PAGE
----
The second circumstance that's changed since 1986 is income distribution.
As I pointed out in my Slate series, "The Great Divergence," incomes have grown dramatically less equal since 1979. There are various reasons for this, most of which I won't get into because they're explained in the series. But one very significant reason, especially since the early 1990s, has been a stunning increase in incomes at the top of the income scale. This was first documented by economists Thomas Piketty and Emmanuel Saez in 2003 (see chart above); Saez updated the figures this past July. Since 1979, the share of national income going to the top 0.1 percent (people making more than about $1 million in current dollars) has essentially quadrupled, from about 2 percent to about 8 percent. Let me say that again: About 8 percent of all the income earned in the United States goes to people making $1 million or more. These people don't need tax simplification. They need tax complication: more brackets at higher rates.
The current system of tax brackets is faulty, just like the reformers say it is. But the problem isn't too many tax brackets. It's too few. The income-tax structure we have today is built on the quaint assumption that people earning in excess of $363,650 constitute a single wealthy class. But what Piketty and Saez demonstrated was that this group in fact encompasses a hierarchy of wealthy people whose incomes, like those of the general population, have grown less equal than they were 30 years ago, or even 24 years ago. Here's how James Surowiecki, using the same Piketty-Saez data (and drawing the same conclusion I am here) put it in an August column for the New Yorker: "[A]t the same time that the rich have been pulling away from the middle class, the very rich have been pulling away from the pretty rich, and the very, very rich have been pulling away from the very rich."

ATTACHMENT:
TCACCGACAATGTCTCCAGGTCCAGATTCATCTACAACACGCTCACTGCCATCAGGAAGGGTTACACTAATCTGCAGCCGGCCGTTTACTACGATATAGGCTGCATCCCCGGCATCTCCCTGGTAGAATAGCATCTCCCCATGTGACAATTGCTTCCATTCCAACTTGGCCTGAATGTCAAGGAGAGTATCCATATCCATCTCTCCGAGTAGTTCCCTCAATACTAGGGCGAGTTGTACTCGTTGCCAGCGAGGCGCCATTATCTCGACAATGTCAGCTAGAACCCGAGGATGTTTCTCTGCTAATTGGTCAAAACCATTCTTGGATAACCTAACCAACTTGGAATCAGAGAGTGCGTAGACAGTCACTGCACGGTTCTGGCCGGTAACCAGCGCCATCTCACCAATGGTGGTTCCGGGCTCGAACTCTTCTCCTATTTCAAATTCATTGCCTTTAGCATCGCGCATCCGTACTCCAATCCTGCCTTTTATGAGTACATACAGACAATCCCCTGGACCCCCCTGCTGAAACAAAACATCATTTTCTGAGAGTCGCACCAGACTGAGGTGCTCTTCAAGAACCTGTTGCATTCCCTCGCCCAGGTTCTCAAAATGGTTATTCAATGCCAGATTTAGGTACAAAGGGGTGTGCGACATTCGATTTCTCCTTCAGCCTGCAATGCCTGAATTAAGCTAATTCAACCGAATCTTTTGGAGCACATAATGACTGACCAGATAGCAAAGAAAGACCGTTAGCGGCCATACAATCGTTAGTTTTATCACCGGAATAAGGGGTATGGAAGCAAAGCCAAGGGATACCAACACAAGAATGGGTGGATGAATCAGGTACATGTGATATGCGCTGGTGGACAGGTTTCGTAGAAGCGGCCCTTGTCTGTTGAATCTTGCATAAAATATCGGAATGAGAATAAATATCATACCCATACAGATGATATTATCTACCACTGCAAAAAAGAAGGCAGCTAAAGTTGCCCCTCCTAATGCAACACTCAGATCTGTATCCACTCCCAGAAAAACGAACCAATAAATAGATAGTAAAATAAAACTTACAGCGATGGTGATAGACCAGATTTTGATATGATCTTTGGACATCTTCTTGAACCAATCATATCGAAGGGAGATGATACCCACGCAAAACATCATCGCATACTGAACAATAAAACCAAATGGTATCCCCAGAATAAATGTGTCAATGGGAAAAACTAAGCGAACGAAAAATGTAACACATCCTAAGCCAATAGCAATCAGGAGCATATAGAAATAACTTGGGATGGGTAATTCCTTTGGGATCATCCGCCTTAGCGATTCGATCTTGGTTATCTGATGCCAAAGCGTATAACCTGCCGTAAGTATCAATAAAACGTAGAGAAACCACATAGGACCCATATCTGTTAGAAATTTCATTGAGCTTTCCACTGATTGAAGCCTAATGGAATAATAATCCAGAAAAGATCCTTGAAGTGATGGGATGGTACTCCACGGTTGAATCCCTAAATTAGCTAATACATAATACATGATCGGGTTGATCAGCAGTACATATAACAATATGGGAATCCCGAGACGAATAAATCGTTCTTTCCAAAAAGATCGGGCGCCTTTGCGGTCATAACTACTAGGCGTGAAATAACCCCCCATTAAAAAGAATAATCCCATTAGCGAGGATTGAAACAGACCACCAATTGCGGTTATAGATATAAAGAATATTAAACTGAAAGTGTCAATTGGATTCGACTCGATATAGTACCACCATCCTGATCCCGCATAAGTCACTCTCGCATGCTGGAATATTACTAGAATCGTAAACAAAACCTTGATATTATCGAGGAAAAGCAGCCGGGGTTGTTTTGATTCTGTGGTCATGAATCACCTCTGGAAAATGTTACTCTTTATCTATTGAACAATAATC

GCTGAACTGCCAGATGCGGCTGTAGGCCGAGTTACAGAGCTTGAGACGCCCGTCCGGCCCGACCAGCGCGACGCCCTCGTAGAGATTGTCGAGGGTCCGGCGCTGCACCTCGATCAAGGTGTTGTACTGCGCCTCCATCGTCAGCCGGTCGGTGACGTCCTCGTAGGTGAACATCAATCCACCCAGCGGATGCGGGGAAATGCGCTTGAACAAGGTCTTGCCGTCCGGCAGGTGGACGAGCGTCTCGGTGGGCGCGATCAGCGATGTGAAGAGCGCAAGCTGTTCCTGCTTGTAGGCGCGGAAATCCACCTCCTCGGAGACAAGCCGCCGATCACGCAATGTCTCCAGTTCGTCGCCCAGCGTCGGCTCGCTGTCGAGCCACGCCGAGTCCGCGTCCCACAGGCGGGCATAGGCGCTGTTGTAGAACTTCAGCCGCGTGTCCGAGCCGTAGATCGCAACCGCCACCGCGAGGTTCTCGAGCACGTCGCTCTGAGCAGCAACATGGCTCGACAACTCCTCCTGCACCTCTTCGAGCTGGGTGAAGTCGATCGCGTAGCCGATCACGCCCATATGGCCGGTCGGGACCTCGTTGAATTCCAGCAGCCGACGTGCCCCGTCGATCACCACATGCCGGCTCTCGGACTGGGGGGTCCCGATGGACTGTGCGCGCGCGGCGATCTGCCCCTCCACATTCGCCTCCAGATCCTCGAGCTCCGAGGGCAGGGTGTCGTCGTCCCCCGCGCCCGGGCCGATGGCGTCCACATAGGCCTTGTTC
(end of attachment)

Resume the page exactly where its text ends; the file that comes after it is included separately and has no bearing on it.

We need at least a couple of new higher-percentage brackets above the current highest bracket to acknowledge this reality. It simply isn't fair to treat a family earning $363,650 the same as a family making $1 million. Such families barely live on the same planet. Which isn't to say that the family earning $363,650 deserves a tax cut. It is merely to say that the family earning $1 million should pay more than 35 or even 39.6 percent, and that a family earning $10 million should pay at an even higher tax rate. Stepping it up gradually to a maximum rate of 70 percent would probably cause mass hysteria, at least in the Fox newsroom, but under Nixon and Ford, you paid that much if you earned about $200,000 (the equivalent of somewhere between $800,000 and about $1 million in current dollars). Today that group pays a top marginal tax that's half what it was back then.
By all means, let's eliminate wasteful tax expenditures from the U.S. income-tax system. I'd even favor eliminating the mortgage-interest deduction (though perhaps not at this precise moment, given the perilous state of the housing market). But please, let's hear no more talk about reducing the number of tax brackets. We need more tax brackets, and higher ones, for the rich, richer, and richest. They can afford it.
Timothy Noah is a former Slate staffer. His book about income inequality is The Great Divergence.
Chart by Emmanuel Saez.